Last week, the Solicitor General filed the United States’ eagerly anticipated response brief in Kisor v. Wilkie, the important case in which the Supreme Court is considering whether to overrule the doctrine of judicial deference to agency interpretations of regulations set forth in Bowles v. Seminole Rock & Sand Co., 325 U.S. 410 (1945), and Auer v. Robbins, 519 U.S. 452 (1997).  As applied by the Court in recent years, Seminole Rock deference – a.k.a. Auer deference – means that when an administrative agency promulgates a regulation and the regulation is ambiguous, a reviewing court must give “controlling weight” to the agency’s interpretation of the regulation unless the interpretation is plainly erroneous or is inconsistent with the regulation.  Kisor is scheduled for oral argument on March 27.

The Solicitor General’s brief is quite unusual, and it merits careful attention.  The brief forcefully criticizes Auer/Seminole Rock deference.  Yet the brief also argues – again forcefully – that the cases should not be overruled “in their entirety.”  The brief foreshadows some of the challenges that the Solicitor General (or his colleague) will likely face at oral argument.  Several members of the Court have expressed considerable skepticism about the wisdom of Auer and Seminole Rock and seem interested in overruling the cases.  The internal tensions that seem apparent in the Solicitor General’s brief are likely to provide some targets for challenging oral argument questions. 

To be sure, this is not to say that all the challenging questions at oral argument will be aimed at the Department of Justice.  At least some members of the Court, perhaps even a majority, will likely be reluctant to overrule Auer and Seminole Rock.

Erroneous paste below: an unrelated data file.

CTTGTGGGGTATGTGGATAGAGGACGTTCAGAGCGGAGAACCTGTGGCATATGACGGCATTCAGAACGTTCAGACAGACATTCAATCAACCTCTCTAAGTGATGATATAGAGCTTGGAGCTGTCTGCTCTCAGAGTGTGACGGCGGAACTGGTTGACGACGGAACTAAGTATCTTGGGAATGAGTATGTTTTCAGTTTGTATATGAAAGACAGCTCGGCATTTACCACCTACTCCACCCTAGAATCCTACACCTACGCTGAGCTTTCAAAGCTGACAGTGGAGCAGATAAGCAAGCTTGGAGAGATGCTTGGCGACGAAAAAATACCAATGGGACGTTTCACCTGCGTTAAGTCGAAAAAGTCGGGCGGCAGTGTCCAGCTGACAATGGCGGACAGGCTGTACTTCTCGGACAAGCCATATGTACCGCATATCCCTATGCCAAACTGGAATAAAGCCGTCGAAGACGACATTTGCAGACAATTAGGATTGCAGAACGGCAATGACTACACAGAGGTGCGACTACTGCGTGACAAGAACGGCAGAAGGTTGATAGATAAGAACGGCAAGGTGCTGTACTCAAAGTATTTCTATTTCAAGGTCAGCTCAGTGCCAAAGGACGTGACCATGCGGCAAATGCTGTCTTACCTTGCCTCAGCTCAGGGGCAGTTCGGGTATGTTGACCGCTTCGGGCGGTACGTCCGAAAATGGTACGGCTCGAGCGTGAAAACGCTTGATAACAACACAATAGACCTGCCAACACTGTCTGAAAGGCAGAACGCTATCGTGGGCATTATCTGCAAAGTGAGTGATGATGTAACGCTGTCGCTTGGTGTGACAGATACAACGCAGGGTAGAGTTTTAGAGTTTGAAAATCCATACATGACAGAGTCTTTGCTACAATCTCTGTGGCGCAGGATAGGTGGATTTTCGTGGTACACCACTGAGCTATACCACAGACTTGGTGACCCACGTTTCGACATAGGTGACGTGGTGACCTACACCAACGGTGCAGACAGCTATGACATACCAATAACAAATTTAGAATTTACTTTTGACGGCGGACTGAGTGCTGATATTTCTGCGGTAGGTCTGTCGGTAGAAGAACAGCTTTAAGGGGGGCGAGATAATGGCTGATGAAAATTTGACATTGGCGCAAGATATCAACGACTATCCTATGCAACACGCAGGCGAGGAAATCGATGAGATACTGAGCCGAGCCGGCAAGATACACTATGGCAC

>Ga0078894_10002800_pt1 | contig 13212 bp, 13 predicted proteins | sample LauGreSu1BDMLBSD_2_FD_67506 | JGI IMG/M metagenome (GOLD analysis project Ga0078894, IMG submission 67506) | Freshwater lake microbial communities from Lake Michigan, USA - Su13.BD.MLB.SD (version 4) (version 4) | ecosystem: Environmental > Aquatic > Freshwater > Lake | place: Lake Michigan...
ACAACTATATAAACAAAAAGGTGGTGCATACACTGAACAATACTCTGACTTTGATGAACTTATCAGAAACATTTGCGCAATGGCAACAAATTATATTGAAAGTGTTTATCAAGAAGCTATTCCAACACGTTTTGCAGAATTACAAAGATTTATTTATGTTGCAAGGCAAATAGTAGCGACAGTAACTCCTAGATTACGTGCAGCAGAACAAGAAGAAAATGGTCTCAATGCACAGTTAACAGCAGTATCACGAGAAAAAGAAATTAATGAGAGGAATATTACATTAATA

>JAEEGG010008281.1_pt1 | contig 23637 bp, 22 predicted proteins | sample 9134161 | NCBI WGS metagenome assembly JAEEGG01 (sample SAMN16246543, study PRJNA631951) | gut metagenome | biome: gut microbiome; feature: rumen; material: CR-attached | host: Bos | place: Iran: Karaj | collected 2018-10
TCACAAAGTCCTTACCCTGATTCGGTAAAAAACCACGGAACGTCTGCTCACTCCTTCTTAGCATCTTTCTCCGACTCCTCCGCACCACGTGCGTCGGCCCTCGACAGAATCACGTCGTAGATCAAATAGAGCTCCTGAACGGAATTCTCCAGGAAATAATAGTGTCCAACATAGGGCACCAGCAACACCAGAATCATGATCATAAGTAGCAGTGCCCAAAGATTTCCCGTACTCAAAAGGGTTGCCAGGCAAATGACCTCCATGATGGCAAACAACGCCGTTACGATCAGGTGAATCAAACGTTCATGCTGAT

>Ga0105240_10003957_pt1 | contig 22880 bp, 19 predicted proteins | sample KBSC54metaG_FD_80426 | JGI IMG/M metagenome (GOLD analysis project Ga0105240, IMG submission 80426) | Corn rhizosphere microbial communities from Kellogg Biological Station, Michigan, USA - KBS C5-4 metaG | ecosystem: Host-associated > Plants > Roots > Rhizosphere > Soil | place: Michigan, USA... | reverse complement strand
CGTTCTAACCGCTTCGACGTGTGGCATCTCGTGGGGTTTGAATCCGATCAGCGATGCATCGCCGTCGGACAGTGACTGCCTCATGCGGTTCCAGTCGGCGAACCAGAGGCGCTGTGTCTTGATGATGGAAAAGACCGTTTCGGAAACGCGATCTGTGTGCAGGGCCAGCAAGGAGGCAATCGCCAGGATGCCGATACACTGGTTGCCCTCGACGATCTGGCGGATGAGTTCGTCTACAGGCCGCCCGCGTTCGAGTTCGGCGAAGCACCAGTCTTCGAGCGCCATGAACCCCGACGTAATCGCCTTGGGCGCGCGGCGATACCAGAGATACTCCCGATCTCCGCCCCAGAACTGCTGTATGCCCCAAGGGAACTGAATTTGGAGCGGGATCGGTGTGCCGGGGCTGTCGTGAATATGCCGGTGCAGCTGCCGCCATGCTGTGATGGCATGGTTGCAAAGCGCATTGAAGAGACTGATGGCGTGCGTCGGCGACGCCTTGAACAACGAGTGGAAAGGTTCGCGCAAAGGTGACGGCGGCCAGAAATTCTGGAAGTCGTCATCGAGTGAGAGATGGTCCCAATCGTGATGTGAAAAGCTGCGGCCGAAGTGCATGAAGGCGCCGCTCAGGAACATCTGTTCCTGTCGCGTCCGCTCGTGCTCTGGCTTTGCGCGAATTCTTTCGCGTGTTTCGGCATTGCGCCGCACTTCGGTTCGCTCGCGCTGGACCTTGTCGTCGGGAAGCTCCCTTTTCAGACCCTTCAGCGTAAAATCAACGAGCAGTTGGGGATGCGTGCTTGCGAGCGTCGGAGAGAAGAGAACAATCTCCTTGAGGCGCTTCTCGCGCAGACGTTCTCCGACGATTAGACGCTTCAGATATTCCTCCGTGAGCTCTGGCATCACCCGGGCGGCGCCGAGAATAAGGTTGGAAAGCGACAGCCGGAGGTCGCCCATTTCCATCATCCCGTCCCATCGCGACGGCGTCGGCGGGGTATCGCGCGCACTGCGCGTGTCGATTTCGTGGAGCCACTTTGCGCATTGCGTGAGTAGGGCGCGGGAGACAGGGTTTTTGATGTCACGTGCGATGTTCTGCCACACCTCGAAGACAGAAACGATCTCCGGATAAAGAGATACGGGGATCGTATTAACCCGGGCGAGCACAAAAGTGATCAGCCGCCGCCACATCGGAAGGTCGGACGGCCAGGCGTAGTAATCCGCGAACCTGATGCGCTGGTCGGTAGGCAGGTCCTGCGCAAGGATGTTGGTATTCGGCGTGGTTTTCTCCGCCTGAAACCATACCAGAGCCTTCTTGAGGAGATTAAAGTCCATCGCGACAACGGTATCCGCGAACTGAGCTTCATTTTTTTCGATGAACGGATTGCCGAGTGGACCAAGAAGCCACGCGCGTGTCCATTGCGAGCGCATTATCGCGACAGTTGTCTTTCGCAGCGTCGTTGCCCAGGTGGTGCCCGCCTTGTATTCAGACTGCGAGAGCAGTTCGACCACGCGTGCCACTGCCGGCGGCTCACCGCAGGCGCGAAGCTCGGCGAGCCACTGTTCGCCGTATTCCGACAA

One careful observer, Alan Horowitz of Miller & Chevalier, nicely summarizes the considerations that the government’s lawyers attempted to balance in crafting the United States’ brief:

The government was faced with something of a dilemma in filing its response brief in the Kisor case addressing the level of deference owed to an agency’s interpretation of its own regulation. … On the one hand, the government was defending the agency action in this case and the decision below, which rested on paying Auer deference to the agency’s interpretation.  On the other hand, conservative legal theorists have long been critical of Auer deference, following Justice Scalia’s lead, and the views of the political appointees in this administration about Auer likely range from unenthused to hostile.  But on the third hand, the government’s institutional interests would generally be better served by a strong principle of Auer deference, since that would make challenges to agency action more difficult.

The government’s brief attempts to juggle these conflicting imperatives, and the result is a bit schizophrenic.  The bottom line is that the government argues that Auer should not be overruled, but that its applicability should be substantially narrowed.  In the end, the government does not rely on Auer to defend the agency action in this case, but instead argues that the regulation is clear on its face without the need to consider the agency interpretation at all. …

For other thoughtful commentary on the Solicitor General’s brief, please see two recent pieces by Jonathan Adler and William Yeatman